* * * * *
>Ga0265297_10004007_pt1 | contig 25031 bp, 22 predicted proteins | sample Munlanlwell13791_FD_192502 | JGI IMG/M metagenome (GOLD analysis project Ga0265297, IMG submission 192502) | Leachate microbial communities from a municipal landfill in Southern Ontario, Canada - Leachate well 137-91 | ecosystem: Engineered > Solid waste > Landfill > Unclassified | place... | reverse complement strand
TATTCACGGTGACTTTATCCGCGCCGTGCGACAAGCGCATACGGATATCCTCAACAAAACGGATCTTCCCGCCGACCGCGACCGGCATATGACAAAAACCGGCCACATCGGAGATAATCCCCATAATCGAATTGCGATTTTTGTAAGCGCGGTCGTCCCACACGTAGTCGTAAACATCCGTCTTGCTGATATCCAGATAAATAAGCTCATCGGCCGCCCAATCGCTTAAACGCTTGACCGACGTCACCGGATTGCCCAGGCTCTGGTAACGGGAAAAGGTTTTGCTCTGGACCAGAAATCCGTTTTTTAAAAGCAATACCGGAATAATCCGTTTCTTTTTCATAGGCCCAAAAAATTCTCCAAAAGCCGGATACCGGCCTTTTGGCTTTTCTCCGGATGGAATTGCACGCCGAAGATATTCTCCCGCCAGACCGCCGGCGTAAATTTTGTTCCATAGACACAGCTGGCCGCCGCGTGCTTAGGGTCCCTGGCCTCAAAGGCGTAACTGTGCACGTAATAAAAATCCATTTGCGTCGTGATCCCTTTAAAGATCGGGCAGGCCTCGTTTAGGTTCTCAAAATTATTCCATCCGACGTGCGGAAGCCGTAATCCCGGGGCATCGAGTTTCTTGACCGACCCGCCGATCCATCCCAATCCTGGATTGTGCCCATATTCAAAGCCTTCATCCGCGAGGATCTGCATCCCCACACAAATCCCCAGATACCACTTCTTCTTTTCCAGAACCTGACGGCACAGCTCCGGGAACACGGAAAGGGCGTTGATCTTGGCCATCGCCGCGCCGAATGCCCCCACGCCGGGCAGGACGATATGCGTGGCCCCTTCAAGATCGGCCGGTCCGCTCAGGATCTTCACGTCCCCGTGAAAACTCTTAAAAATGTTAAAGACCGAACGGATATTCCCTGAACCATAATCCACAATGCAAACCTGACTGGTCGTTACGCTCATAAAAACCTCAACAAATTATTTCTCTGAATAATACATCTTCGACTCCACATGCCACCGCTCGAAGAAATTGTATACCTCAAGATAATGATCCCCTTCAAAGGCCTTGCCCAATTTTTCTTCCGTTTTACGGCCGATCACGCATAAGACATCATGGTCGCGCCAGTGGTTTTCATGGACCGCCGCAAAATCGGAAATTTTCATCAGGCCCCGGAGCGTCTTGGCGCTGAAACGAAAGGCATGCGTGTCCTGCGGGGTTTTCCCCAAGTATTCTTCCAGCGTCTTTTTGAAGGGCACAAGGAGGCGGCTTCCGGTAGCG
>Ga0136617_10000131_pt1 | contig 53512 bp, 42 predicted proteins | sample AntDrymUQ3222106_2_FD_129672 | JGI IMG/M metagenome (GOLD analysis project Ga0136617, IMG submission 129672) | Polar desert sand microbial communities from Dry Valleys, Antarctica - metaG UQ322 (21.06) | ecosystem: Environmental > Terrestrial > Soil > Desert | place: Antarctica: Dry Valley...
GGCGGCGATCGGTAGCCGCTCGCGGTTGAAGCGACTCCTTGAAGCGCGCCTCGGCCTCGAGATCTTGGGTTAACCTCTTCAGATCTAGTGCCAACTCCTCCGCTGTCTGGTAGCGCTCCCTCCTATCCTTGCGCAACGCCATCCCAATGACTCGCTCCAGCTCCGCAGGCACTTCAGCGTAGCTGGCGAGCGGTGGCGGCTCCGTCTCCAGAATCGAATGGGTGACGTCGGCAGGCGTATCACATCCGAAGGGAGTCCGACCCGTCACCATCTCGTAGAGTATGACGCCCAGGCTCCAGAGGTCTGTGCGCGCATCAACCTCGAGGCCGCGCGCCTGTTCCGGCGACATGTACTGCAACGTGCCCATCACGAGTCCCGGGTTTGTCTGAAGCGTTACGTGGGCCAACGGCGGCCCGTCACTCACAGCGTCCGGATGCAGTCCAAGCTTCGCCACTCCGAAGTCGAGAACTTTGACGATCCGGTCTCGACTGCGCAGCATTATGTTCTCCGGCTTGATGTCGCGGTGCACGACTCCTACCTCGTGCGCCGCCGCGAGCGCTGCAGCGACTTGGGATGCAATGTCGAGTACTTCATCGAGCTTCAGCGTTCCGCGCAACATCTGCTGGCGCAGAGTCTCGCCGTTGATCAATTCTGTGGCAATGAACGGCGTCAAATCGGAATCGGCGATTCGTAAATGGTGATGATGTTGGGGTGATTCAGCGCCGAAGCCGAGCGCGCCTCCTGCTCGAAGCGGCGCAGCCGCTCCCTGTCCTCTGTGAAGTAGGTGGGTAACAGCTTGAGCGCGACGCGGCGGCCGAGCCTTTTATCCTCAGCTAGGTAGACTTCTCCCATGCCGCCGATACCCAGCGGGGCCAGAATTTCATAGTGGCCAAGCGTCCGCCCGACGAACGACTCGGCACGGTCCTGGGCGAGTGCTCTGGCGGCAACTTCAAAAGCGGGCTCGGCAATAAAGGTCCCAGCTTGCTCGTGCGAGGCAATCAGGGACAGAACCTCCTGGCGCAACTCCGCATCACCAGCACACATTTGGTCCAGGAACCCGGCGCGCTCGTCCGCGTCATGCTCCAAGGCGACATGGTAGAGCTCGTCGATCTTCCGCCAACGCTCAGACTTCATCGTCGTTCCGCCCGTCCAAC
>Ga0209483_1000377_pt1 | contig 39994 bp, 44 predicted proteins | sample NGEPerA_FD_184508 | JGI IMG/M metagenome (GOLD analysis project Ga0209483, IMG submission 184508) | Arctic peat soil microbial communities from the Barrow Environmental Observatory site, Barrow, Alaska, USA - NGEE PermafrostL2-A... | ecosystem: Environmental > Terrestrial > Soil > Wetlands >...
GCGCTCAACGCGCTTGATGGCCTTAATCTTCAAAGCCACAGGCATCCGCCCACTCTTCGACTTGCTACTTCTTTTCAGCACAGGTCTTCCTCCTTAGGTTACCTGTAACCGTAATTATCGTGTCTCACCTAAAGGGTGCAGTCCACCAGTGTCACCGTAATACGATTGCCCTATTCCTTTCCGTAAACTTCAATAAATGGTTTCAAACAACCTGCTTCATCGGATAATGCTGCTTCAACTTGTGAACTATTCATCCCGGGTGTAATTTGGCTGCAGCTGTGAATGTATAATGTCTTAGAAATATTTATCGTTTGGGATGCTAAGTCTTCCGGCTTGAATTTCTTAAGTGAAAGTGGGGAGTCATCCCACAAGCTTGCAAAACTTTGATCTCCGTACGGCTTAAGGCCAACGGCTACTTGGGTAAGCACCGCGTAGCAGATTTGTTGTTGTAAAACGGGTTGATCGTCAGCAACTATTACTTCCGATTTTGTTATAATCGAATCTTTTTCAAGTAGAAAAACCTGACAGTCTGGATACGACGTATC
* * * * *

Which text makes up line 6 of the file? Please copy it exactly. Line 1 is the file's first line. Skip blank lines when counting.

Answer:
GCGCTCAACGCGCTTGATGGCCTTAATCTTCAAAGCCACAGGCATCCGCCCACTCTTCGACTTGCTACTTCTTTTCAGCACAGGTCTTCCTCCTTAGGTTACCTGTAACCGTAATTATCGTGTCTCACCTAAAGGGTGCAGTCCACCAGTGTCACCGTAATACGATTGCCCTATTCCTTTCCGTAAACTTCAATAAATGGTTTCAAACAACCTGCTTCATCGGATAATGCTGCTTCAACTTGTGAACTATTCATCCCGGGTGTAATTTGGCTGCAGCTGTGAATGTATAATGTCTTAGAAATATTTATCGTTTGGGATGCTAAGTCTTCCGGCTTGAATTTCTTAAGTGAAAGTGGGGAGTCATCCCACAAGCTTGCAAAACTTTGATCTCCGTACGGCTTAAGGCCAACGGCTACTTGGGTAAGCACCGCGTAGCAGATTTGTTGTTGTAAAACGGGTTGATCGTCAGCAACTATTACTTCCGATTTTGTTATAATCGAATCTTTTTCAAGTAGAAAAACCTGACAGTCTGGATACGACGTATC